During fiscal 2010, our total cost of revenue was $1,709.3 million, which represented an increase of 38% as compared to the total cost of revenue reported in fiscal 2009. The increase in total cost of revenue corresponds to the increase of 46% in total revenue during fiscal 2010. As a percentage of total revenue, total cost of revenue decreased to 77% in fiscal 2010 as compared to 81% in fiscal 2009. The decrease in total cost of revenue as a percentage of total revenue reflects: (i) reduced charges for inventory write-downs related to declining average selling prices of third-party solar panels of $1.4 million in fiscal 2010 as compared to $15.3 million in 2009; (ii) reduced large commercial balance of systems costs; and (iii) improvements attributable to continued manufacturing scale and reductions in our manufacturing cost per watt described above. Inventory written-down in fiscal 2009 that was sold in 2010 improved our gross margin by an immaterial amount in fiscal 2010.
 
During fiscal 2009, our total cost of revenue was $1,240.6 million, which represented an increase of 14% as compared to the total cost of revenue reported in fiscal 2008. As a percentage of total revenue, our total cost of revenue increased to 81% in fiscal 2009 as compared to 76% in fiscal 2008. This increase in total cost of revenue as a percentage of total revenue reflects: (i) lower factory utilization during the first half of fiscal 2009 due to our planned transition to a demand driven manufacturing strategy to reduce inventory levels; and (ii) the write-down and subsequent sale of inventory to its estimated market value in fiscal 2009 based on our assumptions about future demand and market conditions. This increase in total cost of revenue as a percentage of total revenue was partially offset by: (i) decreased costs of polysilicon; (ii) reduced expenses associated with the amortization of other intangible assets and stock-based compensation; and (iii) an asset impairment charge of $2.2 million in fiscal 2008 relating to the wind down of our imaging detector product line.
 
UPP Segment Gross Margin:  Gross margin was $277.7 million, $126.7 million and $208.1 million for fiscal 2010, 2009 and 2008, respectively, or 23%, 19% and 28%, respectively, of UPP revenue. UPP gross margin increased in fiscal 2010 as compared to 2009 due to a greater proportion of sales from development projects in Italy which have higher gross margins due to customers paying a premium for turn-key fully developed power plants. Additionally, gross margin increased due to reduced charges for inventory write-downs and subsequent sales of aged third-party solar panels in fiscal 2010 as compared to 2009.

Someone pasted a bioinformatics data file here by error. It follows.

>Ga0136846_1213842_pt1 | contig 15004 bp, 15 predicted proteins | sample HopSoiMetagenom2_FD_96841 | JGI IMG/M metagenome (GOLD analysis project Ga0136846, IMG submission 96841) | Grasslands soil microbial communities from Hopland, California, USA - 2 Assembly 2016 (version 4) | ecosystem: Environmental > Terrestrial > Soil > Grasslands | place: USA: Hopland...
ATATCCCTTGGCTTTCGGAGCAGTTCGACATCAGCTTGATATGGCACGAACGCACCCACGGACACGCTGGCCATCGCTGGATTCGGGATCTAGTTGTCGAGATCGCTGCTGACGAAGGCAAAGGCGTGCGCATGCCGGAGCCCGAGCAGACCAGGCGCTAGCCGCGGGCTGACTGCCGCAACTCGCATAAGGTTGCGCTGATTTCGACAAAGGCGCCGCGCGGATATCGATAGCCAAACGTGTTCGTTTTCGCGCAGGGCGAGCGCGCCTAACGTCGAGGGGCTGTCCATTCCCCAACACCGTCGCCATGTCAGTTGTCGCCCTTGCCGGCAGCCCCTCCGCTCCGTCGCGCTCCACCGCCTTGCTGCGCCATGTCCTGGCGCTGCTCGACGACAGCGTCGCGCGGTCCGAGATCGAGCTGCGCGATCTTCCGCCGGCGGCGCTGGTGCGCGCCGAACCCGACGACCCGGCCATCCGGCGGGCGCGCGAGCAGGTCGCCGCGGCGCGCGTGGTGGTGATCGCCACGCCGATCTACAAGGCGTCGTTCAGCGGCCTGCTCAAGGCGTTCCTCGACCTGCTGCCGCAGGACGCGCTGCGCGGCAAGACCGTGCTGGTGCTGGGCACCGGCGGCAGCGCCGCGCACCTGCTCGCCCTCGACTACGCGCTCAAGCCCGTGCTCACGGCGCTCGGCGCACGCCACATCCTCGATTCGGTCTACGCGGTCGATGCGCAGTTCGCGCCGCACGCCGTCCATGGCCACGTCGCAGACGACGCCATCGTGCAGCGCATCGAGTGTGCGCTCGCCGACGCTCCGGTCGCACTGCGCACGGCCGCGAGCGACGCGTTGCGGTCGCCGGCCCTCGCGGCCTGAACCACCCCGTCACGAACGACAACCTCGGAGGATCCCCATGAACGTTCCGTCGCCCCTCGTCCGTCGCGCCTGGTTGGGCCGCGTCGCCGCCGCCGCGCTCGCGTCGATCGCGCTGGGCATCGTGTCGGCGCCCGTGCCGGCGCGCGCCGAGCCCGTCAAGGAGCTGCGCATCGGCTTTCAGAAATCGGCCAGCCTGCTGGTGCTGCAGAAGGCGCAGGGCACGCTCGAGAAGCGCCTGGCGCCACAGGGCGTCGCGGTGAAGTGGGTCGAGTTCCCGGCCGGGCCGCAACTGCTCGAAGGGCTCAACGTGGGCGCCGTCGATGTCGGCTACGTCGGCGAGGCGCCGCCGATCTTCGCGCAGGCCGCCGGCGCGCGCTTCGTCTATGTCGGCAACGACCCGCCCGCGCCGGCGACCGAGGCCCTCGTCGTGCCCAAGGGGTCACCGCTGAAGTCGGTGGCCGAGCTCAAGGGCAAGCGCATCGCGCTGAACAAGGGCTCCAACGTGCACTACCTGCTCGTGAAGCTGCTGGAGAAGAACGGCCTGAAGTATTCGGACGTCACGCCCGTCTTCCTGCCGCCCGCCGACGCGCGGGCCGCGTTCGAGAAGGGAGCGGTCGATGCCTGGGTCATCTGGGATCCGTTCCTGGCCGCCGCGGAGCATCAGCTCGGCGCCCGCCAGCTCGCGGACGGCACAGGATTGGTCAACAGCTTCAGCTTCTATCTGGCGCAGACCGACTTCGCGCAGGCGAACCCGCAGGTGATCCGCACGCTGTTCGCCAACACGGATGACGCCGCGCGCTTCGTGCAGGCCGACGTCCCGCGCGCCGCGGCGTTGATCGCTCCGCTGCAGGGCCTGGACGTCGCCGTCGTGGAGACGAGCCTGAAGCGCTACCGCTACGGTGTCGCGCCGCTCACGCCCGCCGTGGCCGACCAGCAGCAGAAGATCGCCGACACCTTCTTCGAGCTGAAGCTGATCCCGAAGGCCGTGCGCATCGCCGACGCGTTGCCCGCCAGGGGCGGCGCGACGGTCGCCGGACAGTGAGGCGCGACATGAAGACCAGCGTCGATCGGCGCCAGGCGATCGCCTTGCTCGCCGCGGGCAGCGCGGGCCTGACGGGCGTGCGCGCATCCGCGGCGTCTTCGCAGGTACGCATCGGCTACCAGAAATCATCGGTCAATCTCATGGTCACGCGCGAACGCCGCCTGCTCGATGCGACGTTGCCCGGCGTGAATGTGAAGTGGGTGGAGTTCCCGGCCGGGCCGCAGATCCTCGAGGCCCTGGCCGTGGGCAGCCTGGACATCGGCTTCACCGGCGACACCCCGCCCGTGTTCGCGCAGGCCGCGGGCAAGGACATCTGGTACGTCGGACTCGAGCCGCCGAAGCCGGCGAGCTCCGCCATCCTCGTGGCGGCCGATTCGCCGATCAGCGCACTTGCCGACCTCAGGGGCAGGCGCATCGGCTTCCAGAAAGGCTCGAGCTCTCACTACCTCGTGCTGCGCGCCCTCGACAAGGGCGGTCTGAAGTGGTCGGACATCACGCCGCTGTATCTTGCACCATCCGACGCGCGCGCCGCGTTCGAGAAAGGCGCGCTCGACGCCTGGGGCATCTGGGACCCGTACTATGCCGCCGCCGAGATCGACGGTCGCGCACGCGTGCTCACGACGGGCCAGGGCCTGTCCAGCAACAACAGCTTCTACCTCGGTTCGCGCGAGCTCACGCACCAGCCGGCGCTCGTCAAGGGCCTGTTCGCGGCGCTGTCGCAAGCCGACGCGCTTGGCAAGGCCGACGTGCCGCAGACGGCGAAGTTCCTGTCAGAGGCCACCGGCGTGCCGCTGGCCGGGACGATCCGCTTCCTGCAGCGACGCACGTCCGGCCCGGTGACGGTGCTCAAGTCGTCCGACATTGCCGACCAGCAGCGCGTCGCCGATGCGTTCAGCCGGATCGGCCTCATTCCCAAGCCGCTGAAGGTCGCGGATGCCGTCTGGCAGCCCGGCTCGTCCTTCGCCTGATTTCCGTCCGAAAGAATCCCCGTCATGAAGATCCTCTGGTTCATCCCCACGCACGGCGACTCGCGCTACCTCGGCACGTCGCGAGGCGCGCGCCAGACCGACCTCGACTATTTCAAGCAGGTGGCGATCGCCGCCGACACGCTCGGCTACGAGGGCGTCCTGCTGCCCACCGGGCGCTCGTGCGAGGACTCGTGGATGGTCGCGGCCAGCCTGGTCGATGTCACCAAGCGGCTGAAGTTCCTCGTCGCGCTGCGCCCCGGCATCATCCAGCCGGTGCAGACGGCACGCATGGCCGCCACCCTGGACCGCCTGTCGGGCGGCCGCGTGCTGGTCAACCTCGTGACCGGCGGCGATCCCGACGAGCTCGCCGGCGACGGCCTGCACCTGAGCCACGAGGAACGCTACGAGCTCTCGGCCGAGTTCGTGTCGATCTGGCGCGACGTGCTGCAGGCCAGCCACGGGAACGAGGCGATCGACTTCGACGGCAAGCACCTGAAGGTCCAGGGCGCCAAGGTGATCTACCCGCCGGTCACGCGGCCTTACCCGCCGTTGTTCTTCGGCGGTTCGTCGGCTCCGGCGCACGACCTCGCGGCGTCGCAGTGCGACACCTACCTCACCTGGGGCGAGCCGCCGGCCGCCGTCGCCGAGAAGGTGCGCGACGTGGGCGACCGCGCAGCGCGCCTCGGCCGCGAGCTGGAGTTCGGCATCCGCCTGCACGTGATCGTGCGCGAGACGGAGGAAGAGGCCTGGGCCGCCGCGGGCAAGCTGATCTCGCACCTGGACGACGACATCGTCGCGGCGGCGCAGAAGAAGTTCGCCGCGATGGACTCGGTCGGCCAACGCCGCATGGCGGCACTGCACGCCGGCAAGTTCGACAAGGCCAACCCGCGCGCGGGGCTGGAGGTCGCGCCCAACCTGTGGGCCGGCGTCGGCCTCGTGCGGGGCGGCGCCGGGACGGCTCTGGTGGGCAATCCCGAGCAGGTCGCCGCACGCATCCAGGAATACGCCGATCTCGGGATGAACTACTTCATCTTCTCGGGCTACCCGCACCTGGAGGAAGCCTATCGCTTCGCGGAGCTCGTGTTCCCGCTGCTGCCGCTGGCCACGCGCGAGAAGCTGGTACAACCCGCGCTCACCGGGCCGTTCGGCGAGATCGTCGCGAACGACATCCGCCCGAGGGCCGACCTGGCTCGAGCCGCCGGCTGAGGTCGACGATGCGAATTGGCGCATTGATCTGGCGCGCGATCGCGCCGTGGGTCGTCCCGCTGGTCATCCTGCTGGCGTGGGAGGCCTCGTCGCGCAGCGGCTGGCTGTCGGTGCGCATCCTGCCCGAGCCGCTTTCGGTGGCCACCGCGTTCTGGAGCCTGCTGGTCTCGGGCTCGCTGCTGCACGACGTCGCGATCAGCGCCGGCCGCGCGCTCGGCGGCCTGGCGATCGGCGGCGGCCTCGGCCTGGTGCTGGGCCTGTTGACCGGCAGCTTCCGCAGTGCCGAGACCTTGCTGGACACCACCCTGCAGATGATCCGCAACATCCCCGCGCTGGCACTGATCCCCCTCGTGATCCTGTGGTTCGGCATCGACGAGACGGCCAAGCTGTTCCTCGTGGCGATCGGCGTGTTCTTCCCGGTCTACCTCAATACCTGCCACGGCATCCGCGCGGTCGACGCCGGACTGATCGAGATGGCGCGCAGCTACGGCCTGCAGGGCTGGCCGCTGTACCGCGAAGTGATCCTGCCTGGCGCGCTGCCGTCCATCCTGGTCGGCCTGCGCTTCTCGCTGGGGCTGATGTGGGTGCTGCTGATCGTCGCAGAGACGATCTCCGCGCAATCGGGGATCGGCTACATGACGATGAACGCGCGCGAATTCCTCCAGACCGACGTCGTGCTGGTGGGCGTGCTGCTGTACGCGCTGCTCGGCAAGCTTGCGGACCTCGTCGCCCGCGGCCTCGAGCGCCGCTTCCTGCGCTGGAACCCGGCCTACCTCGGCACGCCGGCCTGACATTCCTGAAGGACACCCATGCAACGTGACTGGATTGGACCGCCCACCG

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Gross margin decreased in fiscal 2009 as compared to 2008 due to: (i) lower average selling prices for our solar power products; (ii) the write-down and subsequent sale of aged third-party solar panels to its estimated market value in 2009 based on our assumptions about future demand and market conditions; and (iii) our inability to reduce overhead costs incurred that are fixed in nature. This decrease in gross margin was partially offset by continued reduction in silicon costs.
 
R&C Segment Gross Margin:  Gross margin was $232.2 million, $157.0 million and $141.6 million for fiscal 2010, 2009 and 2008, respectively, or 22%, 18% and 20%, respectively, of R&C revenue. Gross margin increased in fiscal 2010 as compared to 2009 due to: (i) the reduction in large commercial balance of systems costs; and (ii) improvements attributable to continued manufacturing scale and reductions in our manufacturing cost per watt described above, partially offset by reduced average selling prices of our solar power products. Gross margin decreased in fiscal 2009 as compared to 2008 due to: (i) lower average selling prices for our solar power products; (ii) the write-down and subsequent sale of aged third-party solar panels to its estimated market value in 2009 based on our assumptions about future demand and market conditions; and (iii) our inability to reduce overhead costs incurred that are fixed in nature. This decrease in gross margin was partially offset by continued reduction in silicon costs.